So this is your justification to allow and accept greed? The gentleman
who is motivated by his desire to protect his family will do less harm
on society than those who believe that the the goal is to achieve the
greatest number possessions or amount of wealth in a lifetime. While we
are not perfect (as you pointed out) we should aspire to perfection.
This was said by some great person whose name I don't know. Someone else
pointed out that life is not constructed of absolutes, but that we live
I believe the discussion is more relevant to degree than absolutes.
There is no right or wrong in a society constructed on opportunity to
attain wealth. But the goal to become wealthy does not includ attaining
opulance at the expense or suffering of others.
Why is it wrong to expect that every family be provided with a minimum
level of necessity? Individuals or family should have a basic right to a
dry roof, three meals a day, medical care, basic utilities to provide
heat, water and power and basic clothing and opportunity to do better.
We can't guarantee these basics (and we fight not to) in our cities
where the cost of living is much higher than two people can afford.
It never fail's to amaze me how we praise the wealthy for their
charitable contributions, yet the charity may not be necessary if they
earned less and the savings returned to the public in lower cost of
entertainment. An extra five million returned can lower the cost of a
ticket a dollar or more.
While we live in degrees we should not lose site of how our lives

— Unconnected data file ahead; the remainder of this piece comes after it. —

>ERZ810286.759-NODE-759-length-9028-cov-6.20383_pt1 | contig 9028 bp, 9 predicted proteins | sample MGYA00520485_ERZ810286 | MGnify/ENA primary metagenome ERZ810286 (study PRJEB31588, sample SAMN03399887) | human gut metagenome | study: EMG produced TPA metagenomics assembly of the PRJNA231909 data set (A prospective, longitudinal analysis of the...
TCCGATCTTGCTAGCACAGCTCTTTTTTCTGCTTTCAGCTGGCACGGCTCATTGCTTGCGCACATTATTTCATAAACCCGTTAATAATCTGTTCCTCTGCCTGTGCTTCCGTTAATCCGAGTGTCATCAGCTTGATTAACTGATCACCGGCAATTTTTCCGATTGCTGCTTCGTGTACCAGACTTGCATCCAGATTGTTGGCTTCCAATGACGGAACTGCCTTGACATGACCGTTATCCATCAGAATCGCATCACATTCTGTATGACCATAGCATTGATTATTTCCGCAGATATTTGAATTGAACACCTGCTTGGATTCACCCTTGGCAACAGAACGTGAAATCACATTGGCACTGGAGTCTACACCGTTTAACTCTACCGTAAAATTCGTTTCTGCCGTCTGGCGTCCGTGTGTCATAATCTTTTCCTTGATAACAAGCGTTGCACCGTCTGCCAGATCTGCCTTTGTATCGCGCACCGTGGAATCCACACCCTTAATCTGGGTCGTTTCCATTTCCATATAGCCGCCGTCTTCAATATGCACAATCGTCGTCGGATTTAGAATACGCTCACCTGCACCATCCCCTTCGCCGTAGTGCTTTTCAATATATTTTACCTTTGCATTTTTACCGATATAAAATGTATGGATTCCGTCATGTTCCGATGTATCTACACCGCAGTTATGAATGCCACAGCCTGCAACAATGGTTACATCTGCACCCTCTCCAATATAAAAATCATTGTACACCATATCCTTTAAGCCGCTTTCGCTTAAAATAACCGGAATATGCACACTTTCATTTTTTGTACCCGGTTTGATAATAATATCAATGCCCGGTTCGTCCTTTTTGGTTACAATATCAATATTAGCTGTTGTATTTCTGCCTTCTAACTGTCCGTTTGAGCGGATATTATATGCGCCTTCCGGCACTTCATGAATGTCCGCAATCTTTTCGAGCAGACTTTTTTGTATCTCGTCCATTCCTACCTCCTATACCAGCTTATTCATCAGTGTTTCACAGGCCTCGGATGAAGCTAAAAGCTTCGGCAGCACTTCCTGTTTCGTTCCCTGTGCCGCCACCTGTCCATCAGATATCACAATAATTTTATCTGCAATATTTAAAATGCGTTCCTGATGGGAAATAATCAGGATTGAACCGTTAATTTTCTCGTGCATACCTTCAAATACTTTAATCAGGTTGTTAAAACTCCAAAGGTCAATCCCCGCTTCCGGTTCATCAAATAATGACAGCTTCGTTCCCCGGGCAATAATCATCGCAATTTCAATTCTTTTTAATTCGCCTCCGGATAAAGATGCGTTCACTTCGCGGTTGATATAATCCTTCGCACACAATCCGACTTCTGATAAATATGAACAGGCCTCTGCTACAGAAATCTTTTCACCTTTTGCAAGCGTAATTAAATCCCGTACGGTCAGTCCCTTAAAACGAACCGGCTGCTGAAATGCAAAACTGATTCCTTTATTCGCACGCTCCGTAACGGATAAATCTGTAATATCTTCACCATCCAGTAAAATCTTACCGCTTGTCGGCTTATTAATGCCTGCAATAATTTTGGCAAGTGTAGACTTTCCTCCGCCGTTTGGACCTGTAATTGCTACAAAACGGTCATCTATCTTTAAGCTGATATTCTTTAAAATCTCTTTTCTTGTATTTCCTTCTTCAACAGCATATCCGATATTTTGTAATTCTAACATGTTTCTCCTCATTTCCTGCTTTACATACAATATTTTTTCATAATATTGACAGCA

interact with others around us. I've never known what it was like not to
give or not to care. My granddaughter did - last Thanksgiving. My wife
made her spend the day dishing out food at the local shelter. My
granddaughter learned quickly - especially when she put food on the
plate of a young girl she went to school with. I'm not a religious
person and the idea of being charitable to my neighbor has no religious
significance - it is the only decent thing to do.
> -----Original Message-----
> From: Regis King [mailto:steelfishes(--nospam--at)hotmail.com]
> Sent: Monday, June 25, 2001 10:02 AM
> To: seaint(--nospam--at)seaint.org
> Subject: Re: Greed and Reward
> >That sir is my motivation, to love and cherish and support
> my family.
> Call me a cynic, but I have a hard time believing that you
> have never worked
> just a little bit harder/longer, or invested your money in
> something, in
> order to get a little bit larger car than you need, or a
> little bit larger
> house than you need, or to buy your child a few more toys
> that he or she
> needs, or to get your wife something special that she doesn't
> need. Greed
> doesn't mean lighting your cigars with $100 bills, it means
> aiming for
> excess. Most Americans are greedy to some extent. Just
> because you are
> doing it for your family doesn't give you a pass on the
> topic. Unless you
> are truly living hand to mouth (and that is very, very rare
> in this country)
> it seems a little hyprocritical to complain too much about
> the greed you see
> in others.
> Get your FREE download of MSN Explorer at http://explorer.msn.com
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